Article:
Brześć Kujawski Voivodeship
Brześć Kujawski Voivodeship (Polish: Województwo brzesko-kujawskie) was a unit of administrative division and local government in the Kingdom of Poland (later Polish-Lithuanian Commonwealth), from the 14th century to the partitions of Poland in 1772–1795. It was part of Kuyavia region and the Province of Greater Poland. Originally, its name was Brzesc Voivodeship (Wojewodztwo brzeskie), but after the Union of Lublin, it was renamed into Brzesc Kujawski Voivodeship, to distinguish it from the Brest Litovsk Voivodeship (Polish: Wojewodztwo brzesko-litewskie). Its area was 3,276 sq. kilometers, divided into five counties. The seat of the voivode was at Brześć Kujawski, while local sejmiks for both Brześć Kujawski and Inowroclaw Voivodeships took place at Radziejow. It was one of the smallest and most densely populated voivodeships of the Commonwealth.
Brześć Kujawski Voivodeship had six senators in the Senate of the Commonwealth. These were: the Bishop of Kujawy, the Voivode and the Castellan of Brześć Kujawski, as well as Castellans of Kruszwica, Kowal and Konary.
Zygmunt Gloger in his monumental book Historical Geography of the Lands of Old Poland provides this description of Brześć Kujawski Voivodeship:
“East of the land of the Polans lies the region of Kujawy, most of which stretches along left bank of the Vistula. The region was divided into two voivodeships: those of Brześć Kujawski, and Inowroclaw. Third part of historic Kujawy, the Dobrzyn Land, lies on the right bank of the Vistula. Duke Boleslaw Krzywousty, while writing his testament in 1138, united Kujawy and Mazovia, giving it to his son Boleslaw IV the Curly (...) The dynasty of Mazovian Piasts lasted until the 16th century, while the Kujawian Piasts died out in the 14th century. As a result, Kujawy returned to the Crown of the Kingdom of Poland in 1434, two hundred years before Mazovia. It is not known when the province was divided into two voivodeships, but in Horodlo in 1413 (see Union of Horodlo), two Kujawian voivodes were already present: Maciej of Labiszyn was the voivode of Brześć, and Janusz of Koscieliska was the voivode of Gniewkowo, later Inowroclaw (...)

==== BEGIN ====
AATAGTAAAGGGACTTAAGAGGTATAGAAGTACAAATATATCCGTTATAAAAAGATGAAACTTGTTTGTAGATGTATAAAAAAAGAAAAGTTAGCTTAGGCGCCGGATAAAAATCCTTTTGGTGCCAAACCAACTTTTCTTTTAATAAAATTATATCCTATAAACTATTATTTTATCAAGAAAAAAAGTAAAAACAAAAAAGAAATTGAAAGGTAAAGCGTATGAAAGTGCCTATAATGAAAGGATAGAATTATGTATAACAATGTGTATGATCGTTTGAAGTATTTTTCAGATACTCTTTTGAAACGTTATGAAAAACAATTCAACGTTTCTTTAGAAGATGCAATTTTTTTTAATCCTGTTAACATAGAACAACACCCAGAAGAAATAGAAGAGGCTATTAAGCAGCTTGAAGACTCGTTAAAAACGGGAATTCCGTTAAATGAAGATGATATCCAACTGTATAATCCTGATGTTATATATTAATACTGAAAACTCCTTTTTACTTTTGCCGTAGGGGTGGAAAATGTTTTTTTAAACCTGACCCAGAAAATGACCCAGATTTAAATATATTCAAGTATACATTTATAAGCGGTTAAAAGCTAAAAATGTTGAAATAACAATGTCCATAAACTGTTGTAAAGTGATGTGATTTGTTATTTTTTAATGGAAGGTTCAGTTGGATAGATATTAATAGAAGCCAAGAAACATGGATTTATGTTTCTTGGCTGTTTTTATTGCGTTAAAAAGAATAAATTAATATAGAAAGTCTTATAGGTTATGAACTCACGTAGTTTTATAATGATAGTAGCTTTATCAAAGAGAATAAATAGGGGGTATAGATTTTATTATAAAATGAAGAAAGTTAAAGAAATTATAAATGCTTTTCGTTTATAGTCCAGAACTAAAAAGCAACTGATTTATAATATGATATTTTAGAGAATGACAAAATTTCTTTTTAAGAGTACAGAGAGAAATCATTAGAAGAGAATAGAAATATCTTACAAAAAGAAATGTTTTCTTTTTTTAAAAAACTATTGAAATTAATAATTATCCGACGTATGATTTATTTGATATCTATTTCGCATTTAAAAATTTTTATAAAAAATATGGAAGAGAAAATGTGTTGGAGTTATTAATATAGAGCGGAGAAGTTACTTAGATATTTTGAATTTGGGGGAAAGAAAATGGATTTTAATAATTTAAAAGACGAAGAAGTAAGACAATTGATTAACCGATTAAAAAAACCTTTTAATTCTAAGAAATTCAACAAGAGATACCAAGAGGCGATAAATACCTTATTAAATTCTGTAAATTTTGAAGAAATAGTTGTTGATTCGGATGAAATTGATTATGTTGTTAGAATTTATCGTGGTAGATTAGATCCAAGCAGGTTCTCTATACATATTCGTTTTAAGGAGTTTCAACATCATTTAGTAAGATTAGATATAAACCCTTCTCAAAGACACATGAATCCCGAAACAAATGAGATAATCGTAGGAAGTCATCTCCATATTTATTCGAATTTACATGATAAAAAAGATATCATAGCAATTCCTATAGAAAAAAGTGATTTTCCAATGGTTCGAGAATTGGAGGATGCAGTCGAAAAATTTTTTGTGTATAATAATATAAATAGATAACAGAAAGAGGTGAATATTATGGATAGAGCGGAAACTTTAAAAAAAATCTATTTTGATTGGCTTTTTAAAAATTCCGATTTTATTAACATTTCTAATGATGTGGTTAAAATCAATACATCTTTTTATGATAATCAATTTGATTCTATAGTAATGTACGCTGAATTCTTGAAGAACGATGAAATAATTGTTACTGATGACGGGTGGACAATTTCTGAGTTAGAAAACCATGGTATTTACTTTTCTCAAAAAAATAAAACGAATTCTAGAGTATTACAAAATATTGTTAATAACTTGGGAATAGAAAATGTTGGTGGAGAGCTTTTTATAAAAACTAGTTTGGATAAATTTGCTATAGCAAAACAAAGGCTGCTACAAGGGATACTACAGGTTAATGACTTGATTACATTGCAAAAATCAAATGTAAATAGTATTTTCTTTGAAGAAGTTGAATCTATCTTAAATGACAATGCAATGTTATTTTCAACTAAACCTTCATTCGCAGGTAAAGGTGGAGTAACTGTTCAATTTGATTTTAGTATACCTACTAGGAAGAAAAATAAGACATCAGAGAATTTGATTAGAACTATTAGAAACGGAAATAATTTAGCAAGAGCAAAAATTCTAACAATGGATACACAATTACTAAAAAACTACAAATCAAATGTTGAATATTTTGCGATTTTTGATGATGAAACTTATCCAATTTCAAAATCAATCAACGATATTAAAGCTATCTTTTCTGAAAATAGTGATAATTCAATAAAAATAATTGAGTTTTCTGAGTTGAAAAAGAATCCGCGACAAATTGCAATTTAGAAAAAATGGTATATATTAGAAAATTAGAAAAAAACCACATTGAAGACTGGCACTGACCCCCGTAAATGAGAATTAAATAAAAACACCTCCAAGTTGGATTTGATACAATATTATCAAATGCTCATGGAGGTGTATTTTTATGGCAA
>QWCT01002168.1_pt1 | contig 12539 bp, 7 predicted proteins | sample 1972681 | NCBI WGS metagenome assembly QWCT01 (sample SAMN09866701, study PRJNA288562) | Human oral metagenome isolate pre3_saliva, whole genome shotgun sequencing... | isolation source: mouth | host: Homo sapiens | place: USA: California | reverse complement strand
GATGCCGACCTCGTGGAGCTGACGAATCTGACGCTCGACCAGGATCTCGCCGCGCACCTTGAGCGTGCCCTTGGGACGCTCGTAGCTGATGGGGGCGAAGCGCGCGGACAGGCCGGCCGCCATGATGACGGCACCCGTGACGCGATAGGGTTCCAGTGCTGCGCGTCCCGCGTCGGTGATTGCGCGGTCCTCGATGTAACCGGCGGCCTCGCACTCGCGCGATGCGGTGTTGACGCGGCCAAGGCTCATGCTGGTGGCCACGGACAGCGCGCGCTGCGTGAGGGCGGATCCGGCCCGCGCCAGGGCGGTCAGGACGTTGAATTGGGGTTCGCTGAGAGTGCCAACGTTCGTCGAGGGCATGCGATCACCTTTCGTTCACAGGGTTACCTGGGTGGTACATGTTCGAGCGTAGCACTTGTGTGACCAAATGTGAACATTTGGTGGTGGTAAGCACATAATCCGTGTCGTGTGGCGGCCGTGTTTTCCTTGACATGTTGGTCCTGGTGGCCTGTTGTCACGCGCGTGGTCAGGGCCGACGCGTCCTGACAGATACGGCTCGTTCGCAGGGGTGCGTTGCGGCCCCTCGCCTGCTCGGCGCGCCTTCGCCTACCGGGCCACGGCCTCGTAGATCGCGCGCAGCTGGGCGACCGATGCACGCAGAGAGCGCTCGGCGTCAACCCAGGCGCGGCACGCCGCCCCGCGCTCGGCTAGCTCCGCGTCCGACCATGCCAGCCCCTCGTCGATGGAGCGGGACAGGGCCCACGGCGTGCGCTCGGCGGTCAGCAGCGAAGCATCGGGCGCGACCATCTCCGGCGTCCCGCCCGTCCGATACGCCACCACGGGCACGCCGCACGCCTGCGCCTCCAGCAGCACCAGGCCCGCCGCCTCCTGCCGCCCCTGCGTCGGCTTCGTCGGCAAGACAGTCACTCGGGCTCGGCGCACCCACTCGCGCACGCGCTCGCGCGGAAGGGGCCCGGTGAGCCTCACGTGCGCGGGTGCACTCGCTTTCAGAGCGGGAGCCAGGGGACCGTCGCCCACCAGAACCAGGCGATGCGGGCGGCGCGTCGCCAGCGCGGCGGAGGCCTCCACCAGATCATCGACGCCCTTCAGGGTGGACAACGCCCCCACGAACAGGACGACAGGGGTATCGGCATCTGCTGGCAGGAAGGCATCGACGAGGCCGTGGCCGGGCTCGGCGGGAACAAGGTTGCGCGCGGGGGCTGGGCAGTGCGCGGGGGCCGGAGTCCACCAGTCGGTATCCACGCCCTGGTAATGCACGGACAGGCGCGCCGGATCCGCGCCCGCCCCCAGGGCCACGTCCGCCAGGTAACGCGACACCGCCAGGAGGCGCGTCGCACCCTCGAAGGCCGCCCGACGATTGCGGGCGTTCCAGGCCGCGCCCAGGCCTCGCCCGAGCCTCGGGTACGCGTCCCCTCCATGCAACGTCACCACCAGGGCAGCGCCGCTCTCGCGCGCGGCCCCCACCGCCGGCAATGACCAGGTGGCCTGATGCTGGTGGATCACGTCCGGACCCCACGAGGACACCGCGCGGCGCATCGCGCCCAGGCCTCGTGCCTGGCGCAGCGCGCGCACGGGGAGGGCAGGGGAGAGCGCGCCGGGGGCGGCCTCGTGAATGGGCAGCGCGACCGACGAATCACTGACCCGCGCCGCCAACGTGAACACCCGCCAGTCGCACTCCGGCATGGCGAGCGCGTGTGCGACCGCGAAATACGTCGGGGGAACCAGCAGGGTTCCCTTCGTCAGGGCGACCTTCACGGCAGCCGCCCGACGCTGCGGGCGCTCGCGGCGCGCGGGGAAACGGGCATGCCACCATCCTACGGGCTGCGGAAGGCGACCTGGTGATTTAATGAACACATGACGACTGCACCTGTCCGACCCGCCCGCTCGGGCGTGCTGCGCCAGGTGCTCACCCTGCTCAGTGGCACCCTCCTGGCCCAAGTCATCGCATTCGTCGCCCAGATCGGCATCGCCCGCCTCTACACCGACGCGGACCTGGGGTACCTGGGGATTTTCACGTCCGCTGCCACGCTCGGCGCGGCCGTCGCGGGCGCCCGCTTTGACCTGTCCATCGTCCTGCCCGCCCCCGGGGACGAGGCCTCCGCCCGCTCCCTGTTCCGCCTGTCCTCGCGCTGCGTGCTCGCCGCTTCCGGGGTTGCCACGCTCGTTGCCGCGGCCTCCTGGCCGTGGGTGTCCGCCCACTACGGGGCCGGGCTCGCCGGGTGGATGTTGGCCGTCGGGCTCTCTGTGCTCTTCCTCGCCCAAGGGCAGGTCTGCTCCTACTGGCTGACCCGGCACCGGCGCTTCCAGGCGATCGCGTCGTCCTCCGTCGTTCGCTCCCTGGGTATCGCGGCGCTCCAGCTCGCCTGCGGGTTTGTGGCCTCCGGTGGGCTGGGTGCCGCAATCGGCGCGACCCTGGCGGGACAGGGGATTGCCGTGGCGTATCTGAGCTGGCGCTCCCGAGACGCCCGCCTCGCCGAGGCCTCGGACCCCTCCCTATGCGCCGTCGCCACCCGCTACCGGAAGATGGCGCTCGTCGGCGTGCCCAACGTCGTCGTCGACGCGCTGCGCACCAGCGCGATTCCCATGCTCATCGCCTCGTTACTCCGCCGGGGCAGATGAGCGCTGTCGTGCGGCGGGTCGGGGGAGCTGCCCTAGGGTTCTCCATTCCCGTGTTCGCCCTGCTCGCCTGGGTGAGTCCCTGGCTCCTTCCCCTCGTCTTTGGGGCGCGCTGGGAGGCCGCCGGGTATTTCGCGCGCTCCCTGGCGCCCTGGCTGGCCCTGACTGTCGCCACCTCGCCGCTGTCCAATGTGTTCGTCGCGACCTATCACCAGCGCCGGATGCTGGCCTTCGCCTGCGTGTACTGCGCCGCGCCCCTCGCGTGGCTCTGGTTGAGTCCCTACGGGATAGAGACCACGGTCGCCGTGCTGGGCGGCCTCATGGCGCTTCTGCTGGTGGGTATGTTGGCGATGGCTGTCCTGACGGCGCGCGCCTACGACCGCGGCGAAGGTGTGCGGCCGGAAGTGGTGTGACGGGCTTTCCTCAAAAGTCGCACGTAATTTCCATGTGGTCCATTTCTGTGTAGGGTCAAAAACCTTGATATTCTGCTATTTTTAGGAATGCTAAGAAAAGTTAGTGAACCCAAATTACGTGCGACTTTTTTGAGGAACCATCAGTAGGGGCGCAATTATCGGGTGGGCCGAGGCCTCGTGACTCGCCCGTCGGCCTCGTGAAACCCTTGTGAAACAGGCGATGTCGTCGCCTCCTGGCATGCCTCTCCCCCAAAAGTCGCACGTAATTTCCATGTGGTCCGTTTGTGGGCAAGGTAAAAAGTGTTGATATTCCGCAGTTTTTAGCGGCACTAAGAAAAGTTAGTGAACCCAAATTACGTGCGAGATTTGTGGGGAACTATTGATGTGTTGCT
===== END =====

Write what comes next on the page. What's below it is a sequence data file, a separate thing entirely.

The area of Brześć Kujawski Voivodeship was almost 60 sq. miles, with 67 Roman-Catholic parishes, 13 towns and 567 villages. It was divided into five counties: Brześć Kujawski, Radziejow, Przedecz, Kowal and Kruszwica. All counties were among the smallest in the Province of Greater Poland, as Przedecz County had the area of 9 sq. miles, while Kruszwica County was even smaller, with 6 sq. miles. At the same time, however, Brześć Kujawski Voivodeship (together with Leczyca Voivodeship) was most densely populated of all voivodeships of the Polish-Lithuanian Commonwealth. Its population density in the 16th century reached 1,200, even 1,300 people per sq. mile (...)
Brześć Kujawski Voivodeship had six senators. These were: The Bishop of Kujawy, the Voivode and the Castellan of Brześć Kujawski, as well as Castellans of Kruszwica, Kowal and Konary. Starostas resided in capitals of the five counties, plus at Nieszawa and Dunikow. Since both Brześć Kujawski and Inowroclaw voivodeships were part of Kujawy, local sejmiks for them took place at Radziejow. Here, four deputies to the Sejm were elected, and two deputies to the Greater Poland Tribunal. Both voivodeships shared one coat of arms”.
Regional council (sejmik) seats:
- Brzesc Kujawski County,
- Kowal County,
- Kruszwica County,
- Przedecz County,
- Radziejow County.
- Inowrocław Voivodeship
- Rawa Voivodeship
- Łęczyca Voivodeship
- Kalisz Voivodeship
- Gniezno Voivodeship (since 1768)